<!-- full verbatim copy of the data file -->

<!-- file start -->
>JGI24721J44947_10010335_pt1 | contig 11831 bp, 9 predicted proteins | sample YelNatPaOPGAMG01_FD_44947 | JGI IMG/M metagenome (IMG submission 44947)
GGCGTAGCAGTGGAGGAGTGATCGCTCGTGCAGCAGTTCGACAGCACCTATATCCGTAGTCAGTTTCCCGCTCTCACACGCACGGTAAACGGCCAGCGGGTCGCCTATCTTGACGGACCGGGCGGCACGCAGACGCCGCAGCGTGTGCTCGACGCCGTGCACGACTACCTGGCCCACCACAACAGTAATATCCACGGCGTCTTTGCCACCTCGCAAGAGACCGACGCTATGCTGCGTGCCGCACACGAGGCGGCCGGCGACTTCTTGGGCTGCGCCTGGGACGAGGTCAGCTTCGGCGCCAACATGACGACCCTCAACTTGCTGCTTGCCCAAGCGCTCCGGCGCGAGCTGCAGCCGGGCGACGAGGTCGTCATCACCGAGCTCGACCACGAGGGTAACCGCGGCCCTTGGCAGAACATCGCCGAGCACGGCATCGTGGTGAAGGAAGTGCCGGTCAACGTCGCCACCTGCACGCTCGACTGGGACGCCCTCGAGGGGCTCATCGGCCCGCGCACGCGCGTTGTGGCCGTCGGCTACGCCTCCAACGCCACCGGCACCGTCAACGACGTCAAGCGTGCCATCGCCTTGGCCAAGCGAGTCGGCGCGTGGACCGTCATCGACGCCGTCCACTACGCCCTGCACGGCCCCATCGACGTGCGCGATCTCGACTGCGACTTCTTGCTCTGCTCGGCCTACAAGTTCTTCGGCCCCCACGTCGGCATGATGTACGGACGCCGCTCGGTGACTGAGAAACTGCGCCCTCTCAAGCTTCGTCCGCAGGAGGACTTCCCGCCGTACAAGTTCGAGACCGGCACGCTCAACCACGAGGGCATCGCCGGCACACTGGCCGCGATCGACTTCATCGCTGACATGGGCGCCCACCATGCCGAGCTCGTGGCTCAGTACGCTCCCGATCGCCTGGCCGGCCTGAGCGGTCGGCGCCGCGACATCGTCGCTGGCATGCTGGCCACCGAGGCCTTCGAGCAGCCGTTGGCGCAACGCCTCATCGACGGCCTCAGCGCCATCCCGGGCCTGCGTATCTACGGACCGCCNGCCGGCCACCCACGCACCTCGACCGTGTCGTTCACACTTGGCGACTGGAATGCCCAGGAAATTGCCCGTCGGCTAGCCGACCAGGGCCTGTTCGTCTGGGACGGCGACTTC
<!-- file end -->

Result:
>JGI24721J44947_10010335_pt1 | contig 11831 bp, 9 predicted proteins | sample YelNatPaOPGAMG01_FD_44947 | JGI IMG/M metagenome (IMG submission 44947)
GGCGTAGCAGTGGAGGAGTGATCGCTCGTGCAGCAGTTCGACAGCACCTATATCCGTAGTCAGTTTCCCGCTCTCACACGCACGGTAAACGGCCAGCGGGTCGCCTATCTTGACGGACCGGGCGGCACGCAGACGCCGCAGCGTGTGCTCGACGCCGTGCACGACTACCTGGCCCACCACAACAGTAATATCCACGGCGTCTTTGCCACCTCGCAAGAGACCGACGCTATGCTGCGTGCCGCACACGAGGCGGCCGGCGACTTCTTGGGCTGCGCCTGGGACGAGGTCAGCTTCGGCGCCAACATGACGACCCTCAACTTGCTGCTTGCCCAAGCGCTCCGGCGCGAGCTGCAGCCGGGCGACGAGGTCGTCATCACCGAGCTCGACCACGAGGGTAACCGCGGCCCTTGGCAGAACATCGCCGAGCACGGCATCGTGGTGAAGGAAGTGCCGGTCAACGTCGCCACCTGCACGCTCGACTGGGACGCCCTCGAGGGGCTCATCGGCCCGCGCACGCGCGTTGTGGCCGTCGGCTACGCCTCCAACGCCACCGGCACCGTCAACGACGTCAAGCGTGCCATCGCCTTGGCCAAGCGAGTCGGCGCGTGGACCGTCATCGACGCCGTCCACTACGCCCTGCACGGCCCCATCGACGTGCGCGATCTCGACTGCGACTTCTTGCTCTGCTCGGCCTACAAGTTCTTCGGCCCCCACGTCGGCATGATGTACGGACGCCGCTCGGTGACTGAGAAACTGCGCCCTCTCAAGCTTCGTCCGCAGGAGGACTTCCCGCCGTACAAGTTCGAGACCGGCACGCTCAACCACGAGGGCATCGCCGGCACACTGGCCGCGATCGACTTCATCGCTGACATGGGCGCCCACCATGCCGAGCTCGTGGCTCAGTACGCTCCCGATCGCCTGGCCGGCCTGAGCGGTCGGCGCCGCGACATCGTCGCTGGCATGCTGGCCACCGAGGCCTTCGAGCAGCCGTTGGCGCAACGCCTCATCGACGGCCTCAGCGCCATCCCGGGCCTGCGTATCTACGGACCGCCNGCCGGCCACCCACGCACCTCGACCGTGTCGTTCACACTTGGCGACTGGAATGCCCAGGAAATTGCCCGTCGGCTAGCCGACCAGGGCCTGTTCGTCTGGGACGGCGACTTC